[Transcribed information mainly from the early 1820s]
"HEALAUGH, a parish, 3 miles N. of Tadcaster. The church is dedicated to St. John the Evangelist, is a neat modern structure (see Churches
for photograph), and of which the Rev. E. H. Brooksbank is vicar, is pleasantly situated upon an eminence. Population 191.
Here was, in the reign of King John, an hermitage in the wood, which afterwards, in 1218, became a convent at regular black canons, established and endowed by Jordan de St. Maria, and Alice, his wife. At the time of the dissolution, here were fourteen canons, who had revenues to the value of £72. 10s. 7d. per annum. This monastery was granted, in 1540, to James Gage, and afterwards came into the possession of Sir Arthur Darcy, knight. It afterwards was part of the possessions of the Lords Wharton, and was the seat of Philip, Lord Wharton, temp. Charles I. --Burton. --Drake.
Leland says, "From Tadcaster to Helagh Pryory is about two mile, by inclosed ground. One Geffrey Haget, a nobleman, was first founder of it. In this pryory was buried sum of the Depedales and Stapletons, gentlemen; of whom, one Sir Bryan Stapleton, a valiant Knight, is much spoken of. Geffrey Haget was owner of Helagh Lordship, and besides a great owner in the Ainsty. From Helagh pryory, scant a mile to Helagh village, I saw great ruins of an ancient manor of stone, with a fair wooded park thereby, that belonged to the Earl of Northumberland. It was as far as I can perceive, sumtyme the Haget's land."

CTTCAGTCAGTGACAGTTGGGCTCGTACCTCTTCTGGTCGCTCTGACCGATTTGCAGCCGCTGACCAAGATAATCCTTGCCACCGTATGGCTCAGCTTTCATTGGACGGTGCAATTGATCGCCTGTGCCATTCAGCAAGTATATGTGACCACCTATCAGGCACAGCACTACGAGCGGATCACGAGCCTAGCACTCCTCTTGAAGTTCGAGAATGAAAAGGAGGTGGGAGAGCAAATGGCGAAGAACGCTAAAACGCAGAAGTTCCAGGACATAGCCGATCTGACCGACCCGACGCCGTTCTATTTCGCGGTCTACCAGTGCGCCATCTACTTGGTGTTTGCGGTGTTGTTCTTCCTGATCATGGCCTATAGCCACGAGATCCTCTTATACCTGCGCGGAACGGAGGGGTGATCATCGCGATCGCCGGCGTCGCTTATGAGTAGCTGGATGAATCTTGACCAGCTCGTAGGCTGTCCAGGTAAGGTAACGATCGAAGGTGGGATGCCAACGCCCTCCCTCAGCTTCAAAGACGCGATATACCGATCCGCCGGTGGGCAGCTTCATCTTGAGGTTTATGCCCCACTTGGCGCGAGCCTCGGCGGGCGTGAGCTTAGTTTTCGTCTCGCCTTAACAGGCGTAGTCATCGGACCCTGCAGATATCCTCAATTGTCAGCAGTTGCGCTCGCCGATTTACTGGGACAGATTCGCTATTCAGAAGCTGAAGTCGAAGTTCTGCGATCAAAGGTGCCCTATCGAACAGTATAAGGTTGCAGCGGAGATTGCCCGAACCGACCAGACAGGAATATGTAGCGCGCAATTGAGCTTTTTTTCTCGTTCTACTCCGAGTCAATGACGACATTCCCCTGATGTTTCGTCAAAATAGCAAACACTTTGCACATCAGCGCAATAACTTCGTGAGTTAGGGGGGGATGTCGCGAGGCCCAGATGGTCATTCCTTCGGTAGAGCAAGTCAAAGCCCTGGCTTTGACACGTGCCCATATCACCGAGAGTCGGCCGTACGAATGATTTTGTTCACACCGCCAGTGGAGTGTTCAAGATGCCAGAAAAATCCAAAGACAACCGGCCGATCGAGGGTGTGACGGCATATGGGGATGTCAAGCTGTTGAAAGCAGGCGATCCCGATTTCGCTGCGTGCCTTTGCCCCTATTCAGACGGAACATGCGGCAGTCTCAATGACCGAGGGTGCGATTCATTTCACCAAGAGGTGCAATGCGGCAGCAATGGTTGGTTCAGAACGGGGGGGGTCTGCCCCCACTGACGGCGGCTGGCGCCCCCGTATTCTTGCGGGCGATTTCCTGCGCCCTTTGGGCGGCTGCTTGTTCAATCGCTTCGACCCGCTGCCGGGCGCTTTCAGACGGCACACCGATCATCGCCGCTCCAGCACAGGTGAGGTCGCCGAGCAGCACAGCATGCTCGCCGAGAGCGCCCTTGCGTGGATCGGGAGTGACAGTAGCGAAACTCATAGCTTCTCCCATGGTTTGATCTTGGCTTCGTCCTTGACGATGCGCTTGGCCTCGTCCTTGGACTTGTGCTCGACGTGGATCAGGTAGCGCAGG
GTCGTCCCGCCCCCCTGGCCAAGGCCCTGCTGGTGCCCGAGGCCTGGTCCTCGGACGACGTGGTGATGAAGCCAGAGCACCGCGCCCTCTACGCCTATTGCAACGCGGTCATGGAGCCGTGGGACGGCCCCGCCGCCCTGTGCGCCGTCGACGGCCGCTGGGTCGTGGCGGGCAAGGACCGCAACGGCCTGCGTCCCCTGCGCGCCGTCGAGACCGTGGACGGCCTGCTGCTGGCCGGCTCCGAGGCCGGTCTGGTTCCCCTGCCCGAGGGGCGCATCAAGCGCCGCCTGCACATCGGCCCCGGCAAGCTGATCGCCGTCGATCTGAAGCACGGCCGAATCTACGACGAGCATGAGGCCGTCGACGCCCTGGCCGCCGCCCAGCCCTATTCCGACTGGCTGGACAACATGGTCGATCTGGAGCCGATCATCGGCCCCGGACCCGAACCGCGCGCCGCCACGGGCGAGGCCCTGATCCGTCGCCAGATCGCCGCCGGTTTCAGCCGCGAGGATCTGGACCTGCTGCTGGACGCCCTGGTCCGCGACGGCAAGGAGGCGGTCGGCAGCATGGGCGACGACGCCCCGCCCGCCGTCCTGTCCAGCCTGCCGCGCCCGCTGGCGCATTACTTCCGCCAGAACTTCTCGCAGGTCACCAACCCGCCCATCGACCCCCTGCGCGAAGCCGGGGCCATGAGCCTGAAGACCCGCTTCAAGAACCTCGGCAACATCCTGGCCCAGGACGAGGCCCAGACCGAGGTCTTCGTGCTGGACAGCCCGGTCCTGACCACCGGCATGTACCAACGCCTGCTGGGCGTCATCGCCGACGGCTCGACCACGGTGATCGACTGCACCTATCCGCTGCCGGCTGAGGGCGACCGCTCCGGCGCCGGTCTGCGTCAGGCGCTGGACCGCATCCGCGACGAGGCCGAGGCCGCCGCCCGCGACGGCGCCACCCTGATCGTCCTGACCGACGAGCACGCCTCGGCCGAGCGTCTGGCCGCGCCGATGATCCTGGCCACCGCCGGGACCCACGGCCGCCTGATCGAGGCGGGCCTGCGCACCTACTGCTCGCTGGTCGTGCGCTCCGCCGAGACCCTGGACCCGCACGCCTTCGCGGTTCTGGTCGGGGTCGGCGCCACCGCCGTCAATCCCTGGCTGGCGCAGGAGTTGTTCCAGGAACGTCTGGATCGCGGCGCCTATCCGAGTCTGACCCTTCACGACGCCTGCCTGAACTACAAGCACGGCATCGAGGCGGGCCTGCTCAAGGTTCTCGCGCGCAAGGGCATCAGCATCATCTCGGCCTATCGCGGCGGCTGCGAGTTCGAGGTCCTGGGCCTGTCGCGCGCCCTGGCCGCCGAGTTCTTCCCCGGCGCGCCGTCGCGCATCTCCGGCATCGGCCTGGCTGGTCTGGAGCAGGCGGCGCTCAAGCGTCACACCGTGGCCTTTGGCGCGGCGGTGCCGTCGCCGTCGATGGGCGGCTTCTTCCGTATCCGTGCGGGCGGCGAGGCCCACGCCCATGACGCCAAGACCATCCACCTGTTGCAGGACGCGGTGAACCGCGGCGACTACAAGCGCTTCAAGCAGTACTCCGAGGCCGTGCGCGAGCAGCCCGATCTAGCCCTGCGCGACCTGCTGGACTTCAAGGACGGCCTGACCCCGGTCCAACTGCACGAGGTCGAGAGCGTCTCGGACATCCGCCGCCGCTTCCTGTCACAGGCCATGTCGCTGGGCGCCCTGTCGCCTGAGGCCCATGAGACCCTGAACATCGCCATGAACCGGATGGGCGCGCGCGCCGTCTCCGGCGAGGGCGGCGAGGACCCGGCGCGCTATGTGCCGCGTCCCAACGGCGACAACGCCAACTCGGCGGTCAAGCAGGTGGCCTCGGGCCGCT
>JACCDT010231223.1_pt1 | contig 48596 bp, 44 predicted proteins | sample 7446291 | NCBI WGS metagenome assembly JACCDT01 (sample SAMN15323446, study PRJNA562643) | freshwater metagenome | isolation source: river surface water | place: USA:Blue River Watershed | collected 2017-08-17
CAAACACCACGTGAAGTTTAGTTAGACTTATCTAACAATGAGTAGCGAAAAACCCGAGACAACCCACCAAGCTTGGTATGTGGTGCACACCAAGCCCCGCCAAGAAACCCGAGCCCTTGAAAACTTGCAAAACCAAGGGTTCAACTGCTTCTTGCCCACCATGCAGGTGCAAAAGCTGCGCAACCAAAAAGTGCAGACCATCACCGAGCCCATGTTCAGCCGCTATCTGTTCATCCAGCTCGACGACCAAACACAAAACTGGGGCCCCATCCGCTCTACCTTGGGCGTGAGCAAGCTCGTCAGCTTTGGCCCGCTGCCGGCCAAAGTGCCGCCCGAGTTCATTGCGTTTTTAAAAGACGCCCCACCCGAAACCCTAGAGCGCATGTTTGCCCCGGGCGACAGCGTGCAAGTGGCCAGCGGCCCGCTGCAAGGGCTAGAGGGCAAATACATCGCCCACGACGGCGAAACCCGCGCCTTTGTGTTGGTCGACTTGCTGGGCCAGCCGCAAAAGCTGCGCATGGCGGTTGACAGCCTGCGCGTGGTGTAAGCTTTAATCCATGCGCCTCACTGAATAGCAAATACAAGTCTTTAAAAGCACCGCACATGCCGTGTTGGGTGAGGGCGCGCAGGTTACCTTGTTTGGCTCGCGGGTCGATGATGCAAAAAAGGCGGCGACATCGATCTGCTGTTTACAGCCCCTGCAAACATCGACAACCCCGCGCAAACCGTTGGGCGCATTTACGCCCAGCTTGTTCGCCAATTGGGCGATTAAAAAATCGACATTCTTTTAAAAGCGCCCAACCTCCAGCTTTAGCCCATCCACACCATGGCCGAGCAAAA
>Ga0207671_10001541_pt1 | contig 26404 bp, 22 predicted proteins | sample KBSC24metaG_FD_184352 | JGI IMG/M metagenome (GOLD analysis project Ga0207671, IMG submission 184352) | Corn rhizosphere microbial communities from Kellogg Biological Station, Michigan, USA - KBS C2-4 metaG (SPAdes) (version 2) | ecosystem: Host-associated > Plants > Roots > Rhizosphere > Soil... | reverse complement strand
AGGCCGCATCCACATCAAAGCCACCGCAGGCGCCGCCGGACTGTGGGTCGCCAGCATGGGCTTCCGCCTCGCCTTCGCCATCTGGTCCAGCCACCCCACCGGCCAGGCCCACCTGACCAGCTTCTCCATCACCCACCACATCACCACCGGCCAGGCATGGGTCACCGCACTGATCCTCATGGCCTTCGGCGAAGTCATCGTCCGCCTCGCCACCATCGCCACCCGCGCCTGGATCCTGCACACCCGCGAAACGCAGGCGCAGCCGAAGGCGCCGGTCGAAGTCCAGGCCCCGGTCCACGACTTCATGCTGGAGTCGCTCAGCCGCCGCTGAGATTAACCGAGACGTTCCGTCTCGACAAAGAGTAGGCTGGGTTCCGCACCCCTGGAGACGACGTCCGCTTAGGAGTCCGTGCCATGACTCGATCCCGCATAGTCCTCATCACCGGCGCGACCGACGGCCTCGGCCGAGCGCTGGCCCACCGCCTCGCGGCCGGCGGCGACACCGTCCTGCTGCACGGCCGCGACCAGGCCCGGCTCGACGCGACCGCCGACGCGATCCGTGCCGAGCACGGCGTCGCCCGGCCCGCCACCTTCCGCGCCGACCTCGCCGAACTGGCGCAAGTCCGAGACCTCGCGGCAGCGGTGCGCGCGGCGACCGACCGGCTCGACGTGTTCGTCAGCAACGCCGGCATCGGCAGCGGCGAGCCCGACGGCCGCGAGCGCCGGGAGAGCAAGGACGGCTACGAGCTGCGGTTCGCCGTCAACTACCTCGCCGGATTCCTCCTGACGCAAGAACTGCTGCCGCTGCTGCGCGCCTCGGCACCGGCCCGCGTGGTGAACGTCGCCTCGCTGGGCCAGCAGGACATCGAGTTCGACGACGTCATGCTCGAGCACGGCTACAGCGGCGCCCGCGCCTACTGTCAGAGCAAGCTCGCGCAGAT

This village is the property of B. Brooksbank, Esq. excepting one tenement and a few acres of land. It is beautifully laid out, with gardens in front of all the houses, and a good carriage road runs through the centre, which leads from Wetherby to York."
"HEALAUGH HALL, the seat of Benjamin Brooksbank, Esq. in the township and parish of Healaugh; 1 mile from Tadcaster, 6 from Wetherby, 10 from York."
"HEALAUGH MANOR, a farm house in the township and parish of Healaugh; 2 miles from Tadcaster."
[Description(s) edited mainly from various 19th century sources by Colin Hinson. ©2010]